In the previous episode Cashing-In Part 1 – How to Exit Your Business, we looked at the different exit options a small business owner can consider for selling his or her business. But once you decide to sell your business, business valuation becomes one of the most pressing items to consider. As a business owner, you've labored long hours for many years to build the business. You sacrificed to overcome financial, economic, competitive and unforeseen challenges. You managed to stay afloat in tough times and get ahead in good times. Don’t let your guard down now. Make sure you have the right people behind you guiding you through the exit process and helping you maximize your cash-out package.
Small Business Valuation Video
Today, we are investigating how a business owner can maximize the value of his or her company to get the most out of the exit transaction. This is a must-watch video for anyone that is in the market looking to sell a small business.
What You Will Learn in this Episode
In this video, host Dennis Zink and his two expert guests Peter Gruits and Eric Robinson discuss the following topics:
When someone buys a business, what are they buying?
Why should a business owner establish the value of their business?
What methods are used to value a business?
Are businesses in different industries valued differently?
What is goodwill and how that factors into purchase?
Why would one company be worth more than another in the same industry?
How can the SCORE team with the Exit Strategy Program increase the value of a business?
How do owner benefits impact the value of the business?
What is EBITDA?
What are multiples?
How much negotiating room is there in a deal?
What kind of earn-outs are there?
Does the Small Business Administration (SBA) make loans when someone is looking to buy a business?
Is it difficult to get a non-compete from employees after the sale?
What should an owner not do, when selling a business?
SCORE Advice Excerpts
“Value means a lot of different things to a lot of different people, but in SCORE, our Exit Strategy team focuses on trying to figure out where we're going to fix the leaks that are in the business. The value leaks that occur within a business, and in effect, how can we look at that business, so we can retain value? Areas where the value will leak is possibly in having too much of your concentration in a few customers, having customers that don't really work out to be profitable, spending most of your time with unprofitable customers... It could be you have too much dead inventory, you have inventory that's obsolete, you're paying for space to store it, that's a leak... You could be doing too many of the things yourself, as the owner, and you're not really holding yourself to the performance standards of the business, that's a leak. The SCORE Mentors are there to help you identify and fix those leaks,” said Peter Gruits, SCORE Mentor.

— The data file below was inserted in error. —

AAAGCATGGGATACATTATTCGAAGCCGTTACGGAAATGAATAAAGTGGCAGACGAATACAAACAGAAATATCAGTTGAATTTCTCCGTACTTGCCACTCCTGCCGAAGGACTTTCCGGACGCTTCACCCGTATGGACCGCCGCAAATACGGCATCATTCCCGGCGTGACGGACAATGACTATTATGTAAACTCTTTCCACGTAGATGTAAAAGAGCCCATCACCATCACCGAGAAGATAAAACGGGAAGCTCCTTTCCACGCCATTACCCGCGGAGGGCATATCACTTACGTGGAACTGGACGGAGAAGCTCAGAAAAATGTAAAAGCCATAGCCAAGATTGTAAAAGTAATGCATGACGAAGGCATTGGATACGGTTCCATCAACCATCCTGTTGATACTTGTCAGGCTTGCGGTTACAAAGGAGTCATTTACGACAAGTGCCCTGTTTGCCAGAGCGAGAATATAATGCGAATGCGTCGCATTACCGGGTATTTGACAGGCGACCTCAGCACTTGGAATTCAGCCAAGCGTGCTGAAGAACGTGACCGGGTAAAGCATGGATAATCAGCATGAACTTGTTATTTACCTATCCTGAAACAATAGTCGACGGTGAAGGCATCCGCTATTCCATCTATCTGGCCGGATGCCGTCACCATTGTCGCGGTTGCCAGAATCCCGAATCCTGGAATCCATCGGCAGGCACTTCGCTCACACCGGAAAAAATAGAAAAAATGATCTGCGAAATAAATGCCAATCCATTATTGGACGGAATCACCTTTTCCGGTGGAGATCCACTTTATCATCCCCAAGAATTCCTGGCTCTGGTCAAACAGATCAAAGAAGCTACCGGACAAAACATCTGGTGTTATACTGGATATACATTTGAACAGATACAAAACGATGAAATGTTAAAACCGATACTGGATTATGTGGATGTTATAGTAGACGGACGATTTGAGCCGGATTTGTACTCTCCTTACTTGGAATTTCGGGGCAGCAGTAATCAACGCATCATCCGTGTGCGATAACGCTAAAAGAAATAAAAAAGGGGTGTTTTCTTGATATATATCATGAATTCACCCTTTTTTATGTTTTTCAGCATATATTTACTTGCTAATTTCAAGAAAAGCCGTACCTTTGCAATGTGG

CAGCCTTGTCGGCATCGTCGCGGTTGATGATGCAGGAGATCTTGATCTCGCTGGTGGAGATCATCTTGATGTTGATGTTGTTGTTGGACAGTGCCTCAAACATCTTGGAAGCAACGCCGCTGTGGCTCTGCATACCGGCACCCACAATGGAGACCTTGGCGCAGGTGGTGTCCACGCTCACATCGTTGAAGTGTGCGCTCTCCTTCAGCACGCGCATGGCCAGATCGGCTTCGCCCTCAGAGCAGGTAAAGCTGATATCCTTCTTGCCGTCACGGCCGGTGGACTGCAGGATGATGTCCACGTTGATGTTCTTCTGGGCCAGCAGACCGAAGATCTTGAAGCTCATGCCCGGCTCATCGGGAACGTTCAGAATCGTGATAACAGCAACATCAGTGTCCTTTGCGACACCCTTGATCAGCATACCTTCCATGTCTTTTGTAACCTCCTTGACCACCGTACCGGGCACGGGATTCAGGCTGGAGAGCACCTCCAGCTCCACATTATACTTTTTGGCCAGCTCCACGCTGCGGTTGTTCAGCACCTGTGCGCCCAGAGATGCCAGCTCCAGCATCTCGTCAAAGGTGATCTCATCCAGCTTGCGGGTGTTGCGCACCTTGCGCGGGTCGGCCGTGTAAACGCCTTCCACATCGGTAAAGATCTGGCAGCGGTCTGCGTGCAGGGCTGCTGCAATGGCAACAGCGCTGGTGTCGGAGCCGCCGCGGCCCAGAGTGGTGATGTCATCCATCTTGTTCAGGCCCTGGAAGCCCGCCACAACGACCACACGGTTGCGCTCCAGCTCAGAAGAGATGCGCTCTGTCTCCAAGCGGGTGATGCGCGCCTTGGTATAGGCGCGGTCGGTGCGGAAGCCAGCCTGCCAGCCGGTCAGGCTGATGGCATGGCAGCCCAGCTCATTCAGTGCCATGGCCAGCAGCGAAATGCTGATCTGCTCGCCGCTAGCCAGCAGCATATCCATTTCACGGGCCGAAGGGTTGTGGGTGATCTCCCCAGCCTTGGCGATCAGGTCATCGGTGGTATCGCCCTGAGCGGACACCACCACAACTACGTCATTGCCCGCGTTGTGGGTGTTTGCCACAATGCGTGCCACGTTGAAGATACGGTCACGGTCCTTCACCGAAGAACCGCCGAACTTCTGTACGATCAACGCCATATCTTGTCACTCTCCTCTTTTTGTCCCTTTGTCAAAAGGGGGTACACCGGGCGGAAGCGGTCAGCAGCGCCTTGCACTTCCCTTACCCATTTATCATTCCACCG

“The Seller has to put on glasses that are reflective of what they would do if they were going to buy the business. And that means, you have to put so much money down, that means you have to, in effect, get a loan through some kind of lending institution, that means you may have to take back paper. It means you may have to enter into an employment agreement, so that comes down to the terms and conditions of your sale,” Gruits added.
Accounting Advice Excerpts
“I think that SCORE can actually increase the value of a business by requiring you to plan, by making sure that you do your homework, by making sure that you look at, "What is driving the value of my firm?" Then, you can make sure that you gear your actions towards that valuation, and that metric, to increase the overall value of the firm. I think SCORE allows you the ability to focus in, because sometimes you're an entrepreneur, and you're very disjointed and disorganized. They allow you the ability to focus and hone-in on what is really important and what is the seller going to be looking at. Because you're looking at it as the entrepreneur, sometimes you got to look at it as the seller, and sometimes they're not always looking at it the same way,” Said Eric Robinson.
“Multiples are basically derived from multiple factors, it’s the stability of the cash flow. If you have somebody who only has one client, you're probably not going to give it as much of a multiple, because if that one client leaves, what do you really have? If it's a high-growth company, then you're going to give it a larger multiple because the income's going to increase over time. If it's a more stable company or a declining industry, you're probably going to give it a lower multiple,” added Robinson.
Dennis Zink, SCORE Manasota Chapter Chair
Peter Gruits, Volunteer SCORE Mentor, Leading the Exit Strategy Program.
Eric Robinson, Partner of Robinson, Gruters & Roberts, a Venice, Florida, CPA company
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